This is what's next

Joan Dwyer

Creator and Director of All That Matters yoga + holistic health centers

“Never doubt that a small group of thoughtful, committed citizens can change the world; indeed, it's the only thing that ever has.” – Margaret Mead

Seeing this quote on the stairwell at Rhode Island Foundation made me smile. It is the same quote that inspired us to open All That Matters yoga + holistic health center in 1995.

At All That Matters, we envisioned “working together with a group of talented people to educate and support each other and our community to continually grow and maintain optimal health and wellbeing”—our original mission statement, which still guides us more than 20 years later.

It’s also my vision of what’s next for Rhode Island.

As Rhode Islanders, we ARE a small group of thoughtful, committed citizens. One of the advantages of being the smallest state in the country is that we can realistically unite to raise the bar on our health and vitality as a whole. A grand proposal? Maybe, but I believe it’s not only possible but necessary if we want to tackle some of the big issues we face statewide. The healing of our outer world always begins with the healing of our inner world. As we individually feel better, think better, and unite, we will be better able to do the grand work RI Foundation encourages: “to positively transform Rhode Island.”

The National Academy of Sciences reports that, across all ages and demographics, people in this country “experience unhealthier lives than residents in other high-income countries even though the United States spends far more on health care.” Clearly, something is wrong.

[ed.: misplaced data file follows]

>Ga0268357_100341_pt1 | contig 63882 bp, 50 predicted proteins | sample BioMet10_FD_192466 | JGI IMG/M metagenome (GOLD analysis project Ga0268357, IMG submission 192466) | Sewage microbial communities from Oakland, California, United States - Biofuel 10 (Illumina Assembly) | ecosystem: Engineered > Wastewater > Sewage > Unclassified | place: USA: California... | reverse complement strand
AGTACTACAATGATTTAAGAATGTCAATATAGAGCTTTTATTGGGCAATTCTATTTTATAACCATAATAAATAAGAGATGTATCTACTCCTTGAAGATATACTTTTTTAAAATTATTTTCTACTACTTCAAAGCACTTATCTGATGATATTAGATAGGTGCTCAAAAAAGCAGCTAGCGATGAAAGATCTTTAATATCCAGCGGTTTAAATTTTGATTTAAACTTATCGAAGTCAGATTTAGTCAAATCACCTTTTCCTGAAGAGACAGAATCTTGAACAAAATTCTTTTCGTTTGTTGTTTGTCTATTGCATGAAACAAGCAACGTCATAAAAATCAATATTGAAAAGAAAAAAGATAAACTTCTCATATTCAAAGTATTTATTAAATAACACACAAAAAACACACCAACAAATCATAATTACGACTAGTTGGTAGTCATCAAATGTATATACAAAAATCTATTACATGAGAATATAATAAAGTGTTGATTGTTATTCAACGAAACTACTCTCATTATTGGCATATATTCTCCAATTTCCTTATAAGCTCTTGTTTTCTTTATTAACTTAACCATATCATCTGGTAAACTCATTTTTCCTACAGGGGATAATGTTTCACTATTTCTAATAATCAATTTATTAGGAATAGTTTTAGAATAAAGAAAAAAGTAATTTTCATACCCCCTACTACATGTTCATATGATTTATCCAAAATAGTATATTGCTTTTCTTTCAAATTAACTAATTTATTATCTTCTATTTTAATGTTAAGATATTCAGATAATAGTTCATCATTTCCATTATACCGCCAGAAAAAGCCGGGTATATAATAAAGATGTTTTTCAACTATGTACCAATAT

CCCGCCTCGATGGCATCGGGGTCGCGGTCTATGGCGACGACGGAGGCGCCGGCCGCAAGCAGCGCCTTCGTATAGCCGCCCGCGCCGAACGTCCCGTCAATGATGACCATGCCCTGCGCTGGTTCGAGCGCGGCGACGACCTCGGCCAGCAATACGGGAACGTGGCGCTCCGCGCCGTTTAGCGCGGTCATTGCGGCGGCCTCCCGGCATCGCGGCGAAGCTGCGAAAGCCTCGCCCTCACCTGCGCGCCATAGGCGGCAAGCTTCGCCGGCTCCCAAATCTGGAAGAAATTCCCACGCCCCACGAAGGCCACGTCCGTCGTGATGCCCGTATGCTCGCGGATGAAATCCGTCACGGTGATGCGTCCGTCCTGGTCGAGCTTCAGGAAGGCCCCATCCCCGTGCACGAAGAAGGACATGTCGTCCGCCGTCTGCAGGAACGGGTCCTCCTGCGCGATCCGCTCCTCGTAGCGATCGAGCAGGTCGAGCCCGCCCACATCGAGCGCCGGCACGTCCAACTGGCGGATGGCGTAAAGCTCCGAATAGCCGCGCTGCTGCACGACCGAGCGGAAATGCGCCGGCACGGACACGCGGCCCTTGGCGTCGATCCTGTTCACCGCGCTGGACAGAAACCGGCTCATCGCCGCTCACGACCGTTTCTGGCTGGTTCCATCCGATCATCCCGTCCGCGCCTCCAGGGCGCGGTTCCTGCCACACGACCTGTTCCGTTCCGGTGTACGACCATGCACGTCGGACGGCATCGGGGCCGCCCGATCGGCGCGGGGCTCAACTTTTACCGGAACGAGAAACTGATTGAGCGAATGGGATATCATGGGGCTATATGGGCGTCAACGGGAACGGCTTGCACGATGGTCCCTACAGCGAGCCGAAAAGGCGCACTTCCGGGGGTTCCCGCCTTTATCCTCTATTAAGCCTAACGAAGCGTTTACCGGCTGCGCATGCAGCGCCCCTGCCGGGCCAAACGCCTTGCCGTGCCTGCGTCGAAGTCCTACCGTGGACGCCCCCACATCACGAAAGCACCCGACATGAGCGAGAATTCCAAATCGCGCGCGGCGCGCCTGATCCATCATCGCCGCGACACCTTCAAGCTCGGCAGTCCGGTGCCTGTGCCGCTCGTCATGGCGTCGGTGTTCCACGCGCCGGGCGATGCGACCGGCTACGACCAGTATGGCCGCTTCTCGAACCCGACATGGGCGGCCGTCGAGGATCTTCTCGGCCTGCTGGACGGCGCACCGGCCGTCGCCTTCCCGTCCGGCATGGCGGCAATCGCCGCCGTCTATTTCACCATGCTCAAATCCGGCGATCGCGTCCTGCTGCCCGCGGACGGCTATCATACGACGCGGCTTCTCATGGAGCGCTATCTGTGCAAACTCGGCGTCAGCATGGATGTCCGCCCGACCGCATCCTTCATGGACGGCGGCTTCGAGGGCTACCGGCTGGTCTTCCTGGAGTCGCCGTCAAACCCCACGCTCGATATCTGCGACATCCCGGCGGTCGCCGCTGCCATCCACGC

Over the past two decades, we at All That Matters have empowered and supported tens of thousands of people dedicated to improving their health, wellbeing, and state of mind. Along the way, I’ve learned that (1) Margaret Mead was right—a small group is all it takes to start a revolution—and (2) health is more than the absences of disease: it’s a vitality and aliveness that’s contagious and powerful.

In the yoga world we talk a great deal about being in union (which is the meaning of the word yoga). The yogic concept of union is both personal and communal. On an individual level, for optimal health and wellness, it’s crucial to be in union with your own body. This means listening to your body, and truly nurturing and nourishing it. Unfortunately, as a society we have forgotten how to care for ourselves and how good our bodies are designed to feel. To re-ignite this process of feeling well, I often ask those seeking support four simple questions: What are you doing to move your body? Quiet your mind? Nourish yourself? Stay inspired?

From a universal perspective, yoga teaches us that we are all inextricably connected. We are hard wired for community. We are all one. As Rhode Islanders, we have a unique opportunity in the smallness of our state to know that oneness and act on it. A wave of personal health revolutions inevitably spreads into wider and wider communities. Imagine the impact more than one million healthy, energized, clear, resilient, joyful Rhode Islanders can make on this world!

Interestingly, as Rhode Island Foundation is turning 100, more and more of us are also. Centenarians are the fastest growing segment of the population. Let’s lead the United States as the first of fifty to unite around raising the bar on our individual and collective vitality—today and for our future.


One Union Station
Providence, RI 02903


(401) 274-4564

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